Don't believe me? Let's think about it, there are already many places that don't allow cell phones (especially smart phones) due to the camera, microphone and GPS in them and privacy concerns (or security concerns in some cases). There are places that are already banning Google Glasses and they haven't even officially been made public yet.

            This doesn't even factor in safety concerns, for example how would airline attendants ensure that they are turned off or in airplane mode?

            So, no I don't see them looking like regular glasses.
          • Privacy won't be the main issue, as big as that one is.

            It's going to be the ads!

            No commercially viable number of people is going to pay anywhere near a break-even price on what this hardware costs, so the only way this product survives is on advertising. And the advertising will be unrelenting in it's pervasiveness, it has to be to generate the money it needs for subsidy. I'm not sure how long the general public will like the idea of looking weird in public while being served ads based on every place you go and everything you look at.
          • says who?

            "No commercially viable number of people is going to pay anywhere near a break-even price on what this hardware costs"

            If its cool enough they will.. Look at the iPad its over priced and they buy tons of them. People will buy things even if you say they won't.
          • The last article I read on Google glasses, said they were going to cost

            between $1500.00 to $2000.00 (U.S.) minimum. you can buy a few Ipads at that cost. The only people that will be buying them are those that make $100,000.+ annual/yr.

            Lower and Middleclass are struggling to make ends meet. The Ipad is viewed by a lot of them as a PC replacement.

            GoogleGlass may be seen as a cool item, but it will be out of a lot of people's reach, unless the price drops.

          • maybe

            google don't want broke people buying their glasses, just like Apple don't want broke people buying their iPad.
          • banning doesn't work

            Nobody enforces it. They ban cell phone in gym locker rooms. But every time I'm in the locker room I see people texting away. All the FAA pressure to change in flight gadget rules are already being modified to "get with the program" of modern day life. So I don't see this as a factor.
          • banning will woirk

            I'd like to see how you deal with a judge in a courtroom if he sees you wearing these. or the bouncers at a casino or the cop pulling you over for wearing them, or an official from Homeland security at the airport checkin or the lawsuit for taking video of a hot woman at the gym and posting it on you tube. How about trying to record a movie. I don't actually think you'll have enough battery life to record a 90 minute 720p full length movie. How about the teacher at college as you attmpt to record class? How about being picked up for spying if you are close to a military installation. I gues that these google devices will be targeted even more than cell phones cuz the cell phone is not a dedicated recording device where as google glass is about the only thing it can be used for.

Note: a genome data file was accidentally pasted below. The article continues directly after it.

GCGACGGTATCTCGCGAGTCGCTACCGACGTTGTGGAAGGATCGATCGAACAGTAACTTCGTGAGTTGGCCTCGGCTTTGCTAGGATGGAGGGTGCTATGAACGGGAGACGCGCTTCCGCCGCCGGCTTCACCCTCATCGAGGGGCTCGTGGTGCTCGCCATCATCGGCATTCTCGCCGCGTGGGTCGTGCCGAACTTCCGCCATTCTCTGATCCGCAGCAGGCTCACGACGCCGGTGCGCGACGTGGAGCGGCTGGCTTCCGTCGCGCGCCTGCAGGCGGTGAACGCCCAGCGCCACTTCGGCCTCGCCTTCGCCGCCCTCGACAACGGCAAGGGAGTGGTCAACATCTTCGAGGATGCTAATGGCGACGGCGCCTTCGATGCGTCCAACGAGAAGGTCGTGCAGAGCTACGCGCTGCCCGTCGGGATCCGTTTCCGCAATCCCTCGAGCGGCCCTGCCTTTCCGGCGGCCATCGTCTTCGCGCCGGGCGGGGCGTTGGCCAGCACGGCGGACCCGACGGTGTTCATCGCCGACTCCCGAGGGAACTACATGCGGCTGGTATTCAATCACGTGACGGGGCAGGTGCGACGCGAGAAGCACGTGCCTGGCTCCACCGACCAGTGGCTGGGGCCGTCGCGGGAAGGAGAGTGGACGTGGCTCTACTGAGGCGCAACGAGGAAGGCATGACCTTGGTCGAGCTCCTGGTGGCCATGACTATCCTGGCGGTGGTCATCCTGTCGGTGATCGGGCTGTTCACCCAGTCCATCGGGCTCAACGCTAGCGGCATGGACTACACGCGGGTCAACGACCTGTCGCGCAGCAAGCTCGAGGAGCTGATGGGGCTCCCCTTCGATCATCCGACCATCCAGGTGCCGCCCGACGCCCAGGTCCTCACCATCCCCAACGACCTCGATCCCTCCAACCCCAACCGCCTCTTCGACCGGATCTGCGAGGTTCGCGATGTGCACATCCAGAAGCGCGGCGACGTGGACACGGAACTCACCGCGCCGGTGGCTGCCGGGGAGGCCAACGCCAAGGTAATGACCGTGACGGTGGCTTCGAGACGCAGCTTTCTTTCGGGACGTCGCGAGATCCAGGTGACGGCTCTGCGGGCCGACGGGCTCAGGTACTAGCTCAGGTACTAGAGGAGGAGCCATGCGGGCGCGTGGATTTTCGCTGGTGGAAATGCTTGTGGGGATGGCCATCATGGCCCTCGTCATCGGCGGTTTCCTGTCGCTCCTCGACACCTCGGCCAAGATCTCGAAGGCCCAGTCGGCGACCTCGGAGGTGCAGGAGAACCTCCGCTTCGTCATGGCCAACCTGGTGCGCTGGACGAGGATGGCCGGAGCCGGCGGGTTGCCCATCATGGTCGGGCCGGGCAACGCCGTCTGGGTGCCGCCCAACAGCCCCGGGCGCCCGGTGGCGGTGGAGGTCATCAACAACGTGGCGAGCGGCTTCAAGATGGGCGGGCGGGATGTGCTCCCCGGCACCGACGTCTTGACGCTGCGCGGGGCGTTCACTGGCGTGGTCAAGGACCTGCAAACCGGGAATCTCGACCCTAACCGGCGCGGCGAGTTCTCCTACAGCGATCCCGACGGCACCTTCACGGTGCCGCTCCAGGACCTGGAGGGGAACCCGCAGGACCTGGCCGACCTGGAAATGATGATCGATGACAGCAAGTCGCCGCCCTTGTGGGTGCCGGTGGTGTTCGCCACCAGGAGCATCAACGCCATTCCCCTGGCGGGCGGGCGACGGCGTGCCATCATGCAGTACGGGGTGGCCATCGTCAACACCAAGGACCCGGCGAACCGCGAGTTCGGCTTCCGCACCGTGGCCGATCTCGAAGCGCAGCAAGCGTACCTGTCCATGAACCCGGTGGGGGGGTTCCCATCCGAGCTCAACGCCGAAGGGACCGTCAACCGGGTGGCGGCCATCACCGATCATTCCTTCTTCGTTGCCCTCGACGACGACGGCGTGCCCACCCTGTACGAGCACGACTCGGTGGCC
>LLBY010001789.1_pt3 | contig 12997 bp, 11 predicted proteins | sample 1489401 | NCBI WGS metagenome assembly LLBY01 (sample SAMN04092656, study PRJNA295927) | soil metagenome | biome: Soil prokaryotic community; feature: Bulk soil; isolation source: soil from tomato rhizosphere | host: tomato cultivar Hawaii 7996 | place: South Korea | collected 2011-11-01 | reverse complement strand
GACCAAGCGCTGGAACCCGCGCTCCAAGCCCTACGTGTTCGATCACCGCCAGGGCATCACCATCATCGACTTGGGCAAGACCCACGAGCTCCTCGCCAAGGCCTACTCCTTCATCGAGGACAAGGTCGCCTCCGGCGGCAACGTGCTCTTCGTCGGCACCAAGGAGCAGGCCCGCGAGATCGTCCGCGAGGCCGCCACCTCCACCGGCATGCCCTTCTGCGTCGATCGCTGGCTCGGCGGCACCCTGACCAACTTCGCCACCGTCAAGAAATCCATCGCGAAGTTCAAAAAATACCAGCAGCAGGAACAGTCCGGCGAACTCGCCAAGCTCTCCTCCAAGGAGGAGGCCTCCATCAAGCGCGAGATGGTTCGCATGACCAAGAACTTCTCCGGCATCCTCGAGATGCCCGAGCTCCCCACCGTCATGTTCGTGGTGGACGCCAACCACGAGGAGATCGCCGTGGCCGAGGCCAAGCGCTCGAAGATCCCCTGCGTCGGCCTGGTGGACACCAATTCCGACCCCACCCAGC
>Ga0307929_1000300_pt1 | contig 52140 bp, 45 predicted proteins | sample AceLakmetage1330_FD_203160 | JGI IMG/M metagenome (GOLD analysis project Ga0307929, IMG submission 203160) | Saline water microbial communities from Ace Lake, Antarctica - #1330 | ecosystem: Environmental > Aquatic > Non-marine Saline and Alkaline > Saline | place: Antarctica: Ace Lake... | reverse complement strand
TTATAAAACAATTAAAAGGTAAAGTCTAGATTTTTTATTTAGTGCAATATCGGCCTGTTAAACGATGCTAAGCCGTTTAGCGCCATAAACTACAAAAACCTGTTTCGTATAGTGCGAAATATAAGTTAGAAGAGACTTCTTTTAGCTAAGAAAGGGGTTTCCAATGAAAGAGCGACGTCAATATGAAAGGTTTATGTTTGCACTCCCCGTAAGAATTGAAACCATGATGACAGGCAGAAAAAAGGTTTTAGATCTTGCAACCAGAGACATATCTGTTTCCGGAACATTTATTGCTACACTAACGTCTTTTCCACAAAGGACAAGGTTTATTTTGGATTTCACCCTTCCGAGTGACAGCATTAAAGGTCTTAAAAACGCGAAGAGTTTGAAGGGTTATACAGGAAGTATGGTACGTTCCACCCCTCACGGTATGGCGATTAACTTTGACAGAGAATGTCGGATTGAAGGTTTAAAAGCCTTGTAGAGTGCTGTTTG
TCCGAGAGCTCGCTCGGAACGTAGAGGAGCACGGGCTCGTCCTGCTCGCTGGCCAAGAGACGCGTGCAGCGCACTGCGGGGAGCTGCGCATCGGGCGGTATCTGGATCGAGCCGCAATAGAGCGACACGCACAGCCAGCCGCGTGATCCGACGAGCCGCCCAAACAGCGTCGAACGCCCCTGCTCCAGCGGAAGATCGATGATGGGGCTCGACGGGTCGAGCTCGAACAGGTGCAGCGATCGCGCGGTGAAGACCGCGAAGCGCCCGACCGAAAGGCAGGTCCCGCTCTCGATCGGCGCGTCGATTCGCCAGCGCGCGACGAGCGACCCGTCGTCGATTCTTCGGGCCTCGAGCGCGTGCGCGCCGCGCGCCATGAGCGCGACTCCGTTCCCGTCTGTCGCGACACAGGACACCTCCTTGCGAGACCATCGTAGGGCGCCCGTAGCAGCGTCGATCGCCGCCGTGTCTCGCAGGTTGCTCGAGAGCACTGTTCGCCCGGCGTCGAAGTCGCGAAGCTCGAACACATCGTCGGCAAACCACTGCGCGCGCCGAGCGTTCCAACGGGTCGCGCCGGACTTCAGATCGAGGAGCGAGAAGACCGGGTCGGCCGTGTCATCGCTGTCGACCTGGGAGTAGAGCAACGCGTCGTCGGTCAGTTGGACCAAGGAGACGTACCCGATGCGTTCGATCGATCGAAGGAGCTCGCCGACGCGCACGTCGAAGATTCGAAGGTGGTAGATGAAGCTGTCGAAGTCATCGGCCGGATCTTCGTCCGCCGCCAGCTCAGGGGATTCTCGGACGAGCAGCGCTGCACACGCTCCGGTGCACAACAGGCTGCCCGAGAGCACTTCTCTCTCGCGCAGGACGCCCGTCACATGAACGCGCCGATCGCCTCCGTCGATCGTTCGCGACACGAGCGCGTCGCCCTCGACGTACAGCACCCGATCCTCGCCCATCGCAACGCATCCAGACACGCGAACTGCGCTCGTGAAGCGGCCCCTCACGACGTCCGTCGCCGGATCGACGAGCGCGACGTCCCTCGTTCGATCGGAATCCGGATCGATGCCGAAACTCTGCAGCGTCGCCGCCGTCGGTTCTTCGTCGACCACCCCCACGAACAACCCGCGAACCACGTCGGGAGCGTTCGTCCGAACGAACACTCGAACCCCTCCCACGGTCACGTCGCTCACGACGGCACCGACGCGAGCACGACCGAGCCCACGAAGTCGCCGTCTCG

• It will be an issue.

            As I read the article, I was think about how I would feel when the person standing in front of me was point a video camera in their glasses at me. I suspect my reaction would be the same one my wife gives me when i point a camcorder at her-- "Please turn that thing off!"
          • Logos and Switches

            As long as they don't make the glasses uncomfortable, you could have the airplane mode switch on the outside (physical) and show the flight attendant which mode it is in. Also, google could include a logo on the side, to tell apart from regular glasses.
            Tristan Murray
          • Eye spy

            With nano tech going the way it is - contact lens monitors and button-hole cams instead of glasses can't be far off.
          • Well, lots of issues.

            What about people who already wear glasses. Last I checked, an iPad works fine for people with glasses...will these Google goggles be the same?

            What will these things really do? What will they cost? How well will they work? Indeed, what will the final version look like?

            Here are some quite possible answers:

            They may really not end up doing that much for the wearer. They may just cost way too much for what they do in the end. This kind of thing seems to often not work as seamlessly as one gets to hoping when you see what x-ray goggles do in the movies. If they look good enough to pass for normal glasses and not leave you looking like a complete nerdling, it wont be long before some idiot has them on while driving and kills someone due to distraction. So they either have to leave you looking like an oddball or there will end up being people who wear then where they should not be.

            This whole thing is just a bit much. Google goggles, iWatches....Borg implants, oops! Sorry. Thats next week.

            Just what we need in the world, more and more ways for people to impinge on our privacy through any means possible. Smartphones and tracking capabilities were not sufficient enough for anyone to try getting hold of you at a seconds notice, now you will be getting told to put on your Google goggles when you go out so Mr. "X" can track everything your looking at. He dosnt like it when your wasting time by looking at things that arnt important to his life.

            Is there anyone left who can recall being able to say "Sorry, I didnt know you were trying to get hold of me, I was out and I dont own an answering machine".

            Ahh. The good old days. Not perfect, just good.
          • It'll probably be cheap and work good.

            Google does a good job of subsidizing its products to get their spyware into people's hands. They tend to offer a good product for cheap in return for the right to constantly monitor and profile you.
        • LOL

          That comment totally made my day. LOL Thanks!!